Peace

Anonymous said...

Amen, and thanks to God for making us all unique

Vicki said...

Henry, through MOM-NOS, you have taught me so much and helped me reach for heights I never knew I needed to be looking for. Thank you and may you know and feel the love that we are all sending to you today and always. <3

alison.mcknight said...

HI, I too have a Henry of the autism tribe and he too is a Disney Dude through and through, he is by my side scrolling through Small world ride throughs' on YouTube while Big Hero 6 is on tv, he has several dvds in his hand and the boxes will be neatly stacked in his room. It sounds like you and he are made of the same stuff Henry - so script away and enjoy your day your way. Love and hugs to you and your family. xxx

Anonymous said...

The Henrys and the Buds and the Brookes of this world have taught me so much. Love and hugs to them all.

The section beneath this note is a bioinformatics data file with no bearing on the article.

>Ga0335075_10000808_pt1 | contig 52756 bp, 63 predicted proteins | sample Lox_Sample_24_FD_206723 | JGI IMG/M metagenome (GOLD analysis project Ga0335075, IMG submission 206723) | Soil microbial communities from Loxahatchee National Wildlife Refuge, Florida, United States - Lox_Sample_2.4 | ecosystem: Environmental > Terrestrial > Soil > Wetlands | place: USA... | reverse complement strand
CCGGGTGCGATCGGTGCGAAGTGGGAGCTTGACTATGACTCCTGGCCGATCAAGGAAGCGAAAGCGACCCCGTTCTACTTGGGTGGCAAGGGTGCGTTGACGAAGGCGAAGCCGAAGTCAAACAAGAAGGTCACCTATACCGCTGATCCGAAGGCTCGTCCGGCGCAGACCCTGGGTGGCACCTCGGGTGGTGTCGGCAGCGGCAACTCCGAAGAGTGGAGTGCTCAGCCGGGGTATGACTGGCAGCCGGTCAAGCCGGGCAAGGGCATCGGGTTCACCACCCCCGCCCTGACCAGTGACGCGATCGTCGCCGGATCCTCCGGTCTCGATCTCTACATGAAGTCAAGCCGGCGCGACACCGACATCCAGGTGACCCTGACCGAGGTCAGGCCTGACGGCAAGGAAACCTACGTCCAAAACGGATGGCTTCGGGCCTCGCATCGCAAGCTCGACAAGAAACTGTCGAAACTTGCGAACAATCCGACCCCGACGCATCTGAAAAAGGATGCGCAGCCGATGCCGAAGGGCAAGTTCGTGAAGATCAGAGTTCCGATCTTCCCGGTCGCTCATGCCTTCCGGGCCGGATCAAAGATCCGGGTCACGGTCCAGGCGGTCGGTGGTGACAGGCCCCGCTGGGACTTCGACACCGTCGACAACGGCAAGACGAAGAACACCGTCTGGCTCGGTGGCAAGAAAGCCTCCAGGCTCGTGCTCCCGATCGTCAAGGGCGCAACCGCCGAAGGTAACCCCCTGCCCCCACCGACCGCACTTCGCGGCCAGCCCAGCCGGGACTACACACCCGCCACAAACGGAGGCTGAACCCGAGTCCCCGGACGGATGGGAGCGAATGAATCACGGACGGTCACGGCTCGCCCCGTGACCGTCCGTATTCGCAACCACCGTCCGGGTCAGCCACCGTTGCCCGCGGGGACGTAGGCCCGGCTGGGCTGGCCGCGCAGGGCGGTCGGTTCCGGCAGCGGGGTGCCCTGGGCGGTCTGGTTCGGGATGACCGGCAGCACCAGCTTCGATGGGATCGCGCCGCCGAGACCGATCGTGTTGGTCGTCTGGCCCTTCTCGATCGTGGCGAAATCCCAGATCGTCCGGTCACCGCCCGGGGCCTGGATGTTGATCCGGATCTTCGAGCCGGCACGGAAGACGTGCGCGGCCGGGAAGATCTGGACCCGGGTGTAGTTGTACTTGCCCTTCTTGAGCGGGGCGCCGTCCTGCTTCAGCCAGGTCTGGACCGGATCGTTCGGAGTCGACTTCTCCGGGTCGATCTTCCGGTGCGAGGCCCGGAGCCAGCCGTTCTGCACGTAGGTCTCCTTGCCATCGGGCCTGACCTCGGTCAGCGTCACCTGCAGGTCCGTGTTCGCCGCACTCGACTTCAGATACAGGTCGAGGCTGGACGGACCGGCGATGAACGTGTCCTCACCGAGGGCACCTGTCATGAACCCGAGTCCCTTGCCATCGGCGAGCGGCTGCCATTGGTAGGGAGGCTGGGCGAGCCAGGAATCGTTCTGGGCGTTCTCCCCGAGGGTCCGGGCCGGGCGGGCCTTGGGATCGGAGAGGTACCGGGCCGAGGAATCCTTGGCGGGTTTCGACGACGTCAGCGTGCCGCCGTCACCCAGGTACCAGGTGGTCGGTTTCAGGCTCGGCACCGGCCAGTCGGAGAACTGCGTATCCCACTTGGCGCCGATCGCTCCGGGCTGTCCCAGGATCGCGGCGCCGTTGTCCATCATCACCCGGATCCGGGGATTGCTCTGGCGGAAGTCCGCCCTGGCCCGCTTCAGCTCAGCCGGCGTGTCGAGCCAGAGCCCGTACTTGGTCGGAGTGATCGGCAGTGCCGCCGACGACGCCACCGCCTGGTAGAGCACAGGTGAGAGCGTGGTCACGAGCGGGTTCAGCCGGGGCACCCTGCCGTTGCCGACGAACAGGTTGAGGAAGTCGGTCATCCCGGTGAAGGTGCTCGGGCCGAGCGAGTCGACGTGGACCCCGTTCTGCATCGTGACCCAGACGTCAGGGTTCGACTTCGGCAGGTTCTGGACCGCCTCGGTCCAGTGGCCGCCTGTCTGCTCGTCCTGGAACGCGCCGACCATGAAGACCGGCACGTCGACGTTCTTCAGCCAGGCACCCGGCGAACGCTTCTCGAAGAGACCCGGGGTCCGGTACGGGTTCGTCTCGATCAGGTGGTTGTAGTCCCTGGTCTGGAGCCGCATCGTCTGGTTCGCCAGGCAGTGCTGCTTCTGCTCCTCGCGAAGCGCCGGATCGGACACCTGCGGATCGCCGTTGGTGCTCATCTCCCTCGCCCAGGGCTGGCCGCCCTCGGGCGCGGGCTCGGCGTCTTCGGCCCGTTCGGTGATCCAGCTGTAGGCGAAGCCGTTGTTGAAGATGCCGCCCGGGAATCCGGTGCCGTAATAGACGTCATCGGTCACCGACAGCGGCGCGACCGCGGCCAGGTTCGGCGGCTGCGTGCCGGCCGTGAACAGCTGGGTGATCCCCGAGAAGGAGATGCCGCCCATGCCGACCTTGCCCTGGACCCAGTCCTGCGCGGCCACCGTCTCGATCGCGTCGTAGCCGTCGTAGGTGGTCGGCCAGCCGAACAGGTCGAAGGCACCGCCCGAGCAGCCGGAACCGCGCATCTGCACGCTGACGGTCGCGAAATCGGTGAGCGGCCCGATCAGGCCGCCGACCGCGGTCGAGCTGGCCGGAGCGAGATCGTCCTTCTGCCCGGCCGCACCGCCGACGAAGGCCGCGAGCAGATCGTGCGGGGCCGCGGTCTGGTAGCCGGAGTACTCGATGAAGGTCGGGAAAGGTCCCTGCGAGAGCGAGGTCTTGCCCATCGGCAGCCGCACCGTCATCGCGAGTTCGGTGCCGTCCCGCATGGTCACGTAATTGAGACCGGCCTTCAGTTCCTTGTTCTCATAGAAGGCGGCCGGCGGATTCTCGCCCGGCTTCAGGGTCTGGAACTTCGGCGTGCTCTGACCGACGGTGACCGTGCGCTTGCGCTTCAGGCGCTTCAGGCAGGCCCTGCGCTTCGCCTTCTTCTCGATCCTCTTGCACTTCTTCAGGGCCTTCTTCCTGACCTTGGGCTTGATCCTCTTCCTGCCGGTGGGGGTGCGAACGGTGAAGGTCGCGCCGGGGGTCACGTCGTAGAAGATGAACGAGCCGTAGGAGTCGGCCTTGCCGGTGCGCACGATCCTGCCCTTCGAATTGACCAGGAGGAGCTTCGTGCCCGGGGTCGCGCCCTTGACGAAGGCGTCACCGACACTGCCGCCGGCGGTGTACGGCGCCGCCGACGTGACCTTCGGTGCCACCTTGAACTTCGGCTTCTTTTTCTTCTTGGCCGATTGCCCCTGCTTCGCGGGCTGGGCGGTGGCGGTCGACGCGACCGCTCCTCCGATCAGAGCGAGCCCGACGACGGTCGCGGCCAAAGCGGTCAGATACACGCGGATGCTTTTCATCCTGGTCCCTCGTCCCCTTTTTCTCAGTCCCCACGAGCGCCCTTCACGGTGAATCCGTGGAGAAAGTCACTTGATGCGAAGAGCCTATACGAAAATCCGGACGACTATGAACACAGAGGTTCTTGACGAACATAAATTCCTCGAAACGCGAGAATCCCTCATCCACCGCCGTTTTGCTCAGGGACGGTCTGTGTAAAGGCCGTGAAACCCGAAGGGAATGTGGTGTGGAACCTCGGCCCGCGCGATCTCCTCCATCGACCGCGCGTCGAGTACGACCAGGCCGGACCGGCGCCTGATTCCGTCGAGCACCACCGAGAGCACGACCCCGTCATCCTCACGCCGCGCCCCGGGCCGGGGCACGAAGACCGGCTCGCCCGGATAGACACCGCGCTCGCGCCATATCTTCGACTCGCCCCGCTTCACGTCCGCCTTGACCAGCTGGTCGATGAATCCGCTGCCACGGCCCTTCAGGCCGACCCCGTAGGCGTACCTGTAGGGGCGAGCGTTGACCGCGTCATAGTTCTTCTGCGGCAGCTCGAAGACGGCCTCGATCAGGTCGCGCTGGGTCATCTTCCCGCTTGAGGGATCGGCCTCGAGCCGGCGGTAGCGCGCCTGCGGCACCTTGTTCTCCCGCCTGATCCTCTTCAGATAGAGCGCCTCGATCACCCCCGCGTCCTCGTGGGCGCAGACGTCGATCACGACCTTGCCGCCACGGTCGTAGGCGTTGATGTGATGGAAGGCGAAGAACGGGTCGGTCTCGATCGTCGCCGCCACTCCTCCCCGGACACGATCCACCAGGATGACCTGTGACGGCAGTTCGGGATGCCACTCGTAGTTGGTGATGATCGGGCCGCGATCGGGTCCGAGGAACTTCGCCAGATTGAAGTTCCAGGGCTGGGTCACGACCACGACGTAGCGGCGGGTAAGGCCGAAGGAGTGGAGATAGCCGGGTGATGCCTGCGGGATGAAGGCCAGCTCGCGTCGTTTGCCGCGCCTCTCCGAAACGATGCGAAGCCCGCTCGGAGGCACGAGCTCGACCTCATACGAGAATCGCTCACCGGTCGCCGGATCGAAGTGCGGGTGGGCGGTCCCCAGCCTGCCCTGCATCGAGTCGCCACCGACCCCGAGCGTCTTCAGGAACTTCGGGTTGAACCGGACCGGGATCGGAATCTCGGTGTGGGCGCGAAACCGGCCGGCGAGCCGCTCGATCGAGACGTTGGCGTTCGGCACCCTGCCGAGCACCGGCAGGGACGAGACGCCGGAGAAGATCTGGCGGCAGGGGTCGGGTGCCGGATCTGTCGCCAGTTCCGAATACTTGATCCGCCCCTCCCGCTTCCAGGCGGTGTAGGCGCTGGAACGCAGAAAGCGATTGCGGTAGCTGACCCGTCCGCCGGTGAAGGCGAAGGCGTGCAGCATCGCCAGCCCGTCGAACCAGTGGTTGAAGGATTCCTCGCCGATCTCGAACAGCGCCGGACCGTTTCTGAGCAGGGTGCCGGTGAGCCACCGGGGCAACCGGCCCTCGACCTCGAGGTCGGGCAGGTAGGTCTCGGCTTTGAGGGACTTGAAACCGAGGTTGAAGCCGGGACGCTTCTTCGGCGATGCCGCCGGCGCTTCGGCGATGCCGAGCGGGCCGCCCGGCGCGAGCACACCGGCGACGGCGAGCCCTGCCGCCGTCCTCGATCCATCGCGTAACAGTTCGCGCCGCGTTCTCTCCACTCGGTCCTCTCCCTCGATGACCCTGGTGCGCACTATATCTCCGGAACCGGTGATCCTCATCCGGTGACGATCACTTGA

Julie Fry said...

Hooray for Henry and the joy he has spread!!!

Anonymous said...

I have a Henry who goes to school with Henry! And how lucky he is to have met him! The way people can connect with no words at all is what Henry has taught me. One time on a school field trip, I chaperoned and it was getting time to leave and all were tired and talking and talking, but Henry wasn't much for words at that point. Waiting to get the group together, I found my son and Henry just quietly communicating by bumping their hips together over and over. Deliberately and with a togetherness and an "I get you" that did not require talking. That day sealed my love for Henry although I knew I loved him all along. And boy does my son love Henry too!

Rick Stephan said...

I never met Henry. But I know his father. And I know those words you wrote will always be remembered.